Behind the piano

Behind the piano: Prof. Lacasse

Hi there professor! I wrote about your song Lost and found a while back. Lets get to know you a bit better!

What’s your real name? 
Serge Lacasse

How did you come up with your artist name?
Well, I’m an “actual” university professor in music…:) 

Where are you from? And where do you live?
I’m from Canada and live in Levis, clos to Quebec City.

How long have you been playing the piano, and do you play other instruments as well?
That’s an interesting question. I started as a child, but was always playing by ear, by memory… I thus stopped taking lessons because sister Therese (who was teaching me) didn’t like the fact that I wasn’t able to properly read music… Then, when I got 16 I decided to try to get into the piano performance program in college (Quebec’s cegep). I started again my courses with Sister Therese and was actually admitted at the university level. However, I was feeling that I didn’t “deserve” this admission and I decided to study drums instead (which I’m plying since I was 8). But I’ve always played piano and composed for the instrument all these years.

Tell us about how you started playing music. 
The Beatles fault…  When I was 8 I discovered the Beatles and wanted to be Paul. But my best friend at the time, who was older, decided he was Paul and I ended up as Ringo… I started playing drums at 8 which became my main instrument (I’ve played jazz, pop, rock, in studio, on stage with major Canadian acts). 

How long have you been making piano music?
Well, as I mentioned, I’ve started composing music for the piano at 16-17. Actually, one of the pieces featuring on my album, “Debussy’, was written then. But I never played them in public nor recorded them. It is just a couple of years ago that I discovered that the tens of pieces I’ve composed through these years were very similar to the postclassical genre. I then discovered Max Richter, Olafur Arnalds, Joep Beving, but also more “romantic” ones such as South Korean Yiruma. Since then, not only did I started composing new music, but also dig  into my past (because, fortunately, I did record on on dictaphone a lot of these early compositions). What I also discovered was that these musicians had a very similar background that mine: age (I’m 56), but also their wide musical taste and competence: pop, jazz, classical, contemporary music, electronic, etc. As a musicologist, I strongly believe that this is linked to this new “cultural condition”, that is the cultural omnivores: people that distinguish themselves by being equally at ease in many musical traditions, as opposed to earlier generations where artistic quality, or cultural taste, were measured according to their knowledge of strictly classical music.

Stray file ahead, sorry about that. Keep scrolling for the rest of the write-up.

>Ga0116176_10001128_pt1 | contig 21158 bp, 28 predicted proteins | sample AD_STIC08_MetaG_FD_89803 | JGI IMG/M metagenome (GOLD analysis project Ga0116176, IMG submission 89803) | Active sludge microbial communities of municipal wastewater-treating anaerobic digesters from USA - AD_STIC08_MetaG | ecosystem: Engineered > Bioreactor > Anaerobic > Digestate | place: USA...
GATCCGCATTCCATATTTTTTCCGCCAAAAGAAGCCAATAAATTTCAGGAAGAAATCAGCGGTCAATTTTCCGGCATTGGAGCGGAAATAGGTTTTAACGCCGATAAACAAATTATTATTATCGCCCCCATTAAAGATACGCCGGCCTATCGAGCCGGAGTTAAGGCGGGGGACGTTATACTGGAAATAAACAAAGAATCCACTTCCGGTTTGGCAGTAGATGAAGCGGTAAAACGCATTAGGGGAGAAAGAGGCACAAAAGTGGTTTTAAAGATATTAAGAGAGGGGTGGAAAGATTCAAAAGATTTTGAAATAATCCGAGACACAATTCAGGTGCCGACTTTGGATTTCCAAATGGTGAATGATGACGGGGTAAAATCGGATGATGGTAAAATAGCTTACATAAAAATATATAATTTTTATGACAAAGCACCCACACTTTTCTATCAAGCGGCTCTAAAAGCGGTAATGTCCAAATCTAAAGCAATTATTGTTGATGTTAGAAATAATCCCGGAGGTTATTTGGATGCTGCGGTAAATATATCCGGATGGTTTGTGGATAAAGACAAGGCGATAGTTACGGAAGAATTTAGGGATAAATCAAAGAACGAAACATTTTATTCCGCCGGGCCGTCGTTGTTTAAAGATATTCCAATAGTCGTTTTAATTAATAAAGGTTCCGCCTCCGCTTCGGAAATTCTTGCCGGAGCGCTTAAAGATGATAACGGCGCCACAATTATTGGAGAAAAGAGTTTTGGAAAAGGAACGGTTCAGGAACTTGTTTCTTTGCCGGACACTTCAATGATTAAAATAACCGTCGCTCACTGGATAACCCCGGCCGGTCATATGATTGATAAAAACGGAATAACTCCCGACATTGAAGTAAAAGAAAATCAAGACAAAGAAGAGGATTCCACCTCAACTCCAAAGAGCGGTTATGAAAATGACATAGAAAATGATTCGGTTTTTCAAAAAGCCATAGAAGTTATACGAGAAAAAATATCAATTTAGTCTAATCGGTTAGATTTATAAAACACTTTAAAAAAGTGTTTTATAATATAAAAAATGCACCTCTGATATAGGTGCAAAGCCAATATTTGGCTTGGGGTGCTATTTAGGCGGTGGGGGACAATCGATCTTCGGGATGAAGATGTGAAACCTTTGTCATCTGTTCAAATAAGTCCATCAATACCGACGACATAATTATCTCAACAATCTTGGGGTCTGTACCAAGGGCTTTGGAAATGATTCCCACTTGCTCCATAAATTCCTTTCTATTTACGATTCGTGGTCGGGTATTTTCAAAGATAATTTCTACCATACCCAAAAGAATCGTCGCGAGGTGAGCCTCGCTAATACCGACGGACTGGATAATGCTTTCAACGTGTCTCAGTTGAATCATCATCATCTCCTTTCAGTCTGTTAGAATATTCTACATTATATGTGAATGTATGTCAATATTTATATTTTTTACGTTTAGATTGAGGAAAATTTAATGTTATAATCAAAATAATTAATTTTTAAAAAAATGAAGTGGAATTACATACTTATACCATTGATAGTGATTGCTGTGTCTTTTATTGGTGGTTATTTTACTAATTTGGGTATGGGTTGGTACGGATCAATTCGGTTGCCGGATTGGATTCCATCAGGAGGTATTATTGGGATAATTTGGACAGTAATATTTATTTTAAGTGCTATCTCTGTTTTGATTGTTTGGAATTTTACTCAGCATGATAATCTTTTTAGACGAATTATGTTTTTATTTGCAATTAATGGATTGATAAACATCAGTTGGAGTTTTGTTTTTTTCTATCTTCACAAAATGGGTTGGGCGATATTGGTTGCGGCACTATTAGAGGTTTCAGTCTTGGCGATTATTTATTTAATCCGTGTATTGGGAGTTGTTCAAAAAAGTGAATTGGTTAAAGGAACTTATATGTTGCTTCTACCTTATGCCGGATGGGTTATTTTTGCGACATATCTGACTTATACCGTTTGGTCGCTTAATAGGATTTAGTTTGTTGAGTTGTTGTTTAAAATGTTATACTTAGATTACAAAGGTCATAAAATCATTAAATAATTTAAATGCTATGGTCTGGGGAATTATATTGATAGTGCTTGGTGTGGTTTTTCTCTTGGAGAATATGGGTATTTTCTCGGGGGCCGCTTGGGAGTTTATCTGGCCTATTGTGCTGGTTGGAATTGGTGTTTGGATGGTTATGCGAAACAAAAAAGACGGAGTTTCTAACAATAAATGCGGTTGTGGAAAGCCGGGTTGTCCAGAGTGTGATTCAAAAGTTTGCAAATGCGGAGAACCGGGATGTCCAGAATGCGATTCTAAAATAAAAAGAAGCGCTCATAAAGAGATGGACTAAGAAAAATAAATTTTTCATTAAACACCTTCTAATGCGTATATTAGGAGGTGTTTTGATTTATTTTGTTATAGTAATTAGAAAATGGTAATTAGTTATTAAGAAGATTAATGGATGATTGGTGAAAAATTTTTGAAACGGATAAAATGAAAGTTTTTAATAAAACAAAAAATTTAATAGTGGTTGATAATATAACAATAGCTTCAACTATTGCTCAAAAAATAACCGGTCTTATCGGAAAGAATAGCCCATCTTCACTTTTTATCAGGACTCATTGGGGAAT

Is there one song which you play over and over again as soon as you sit down by a piano? Your own or someone else’s? 
Well, there are two; Lost and Found is probably my own favorite and i play it a lot. Bu I also love Max Richter’s Written on the Sky (based on his own On the Nature of Daylight, both featured in his 2014 album The Blue Notebooks).

How long is your shortest song? 
About 1:30… It’s called “Sunny Day”.

What rules (in making music) needs to be broken?
First and foremost: borders between genres. That said, and as I evoked earlier, many musicians are already working toward breading these rules. For me it’s very similar to what we are witnessing in LGBTQ communities. First, we start by grouping these communities together (as well illustrated by the acronym itself), but then by attempting to radically delete gender distinctions. For example, some researchers have just proposed an AI voice that can’t be characterized as female or male. I believe this is where we are also going in music and in arts in general.

How do you record your music?
I’ve been a record producer for like 30 years. The recording studio is truly my main instruments. I do record at home, but also in our University Laval recording facility, the Laboratoire audionumérique de recherche et de création (LARC). I’ve founded this recording studio and am still heading it.

Whats your take on sampled instruments?
I use both. My goal is to get the sound I want, no matter the means.

Anything else you want to share? 
Well, thanks for having invited me Johan, it is a honour!

The last question is asked by my 5 year old son:
Where do all your songs come from? 

Contrary to many composers who state that they don’t know their style, or that their music doesn’t belong to a genre (as if they were unique), I am totally aware of all my influences. For example, I use popular music forms (verse-chorus for example) [I’m a popular music musicologist], but also use some film music harmonic textures, etc. So yes, all these songs come from a sort of inner “mixing machine” that assembles elements from different sources: “pure” art doesn’t exist in my opinion.

Thank you for these answers Serge! It was a truly interesting read!

For more information about Serge and his music; please check out these following links:
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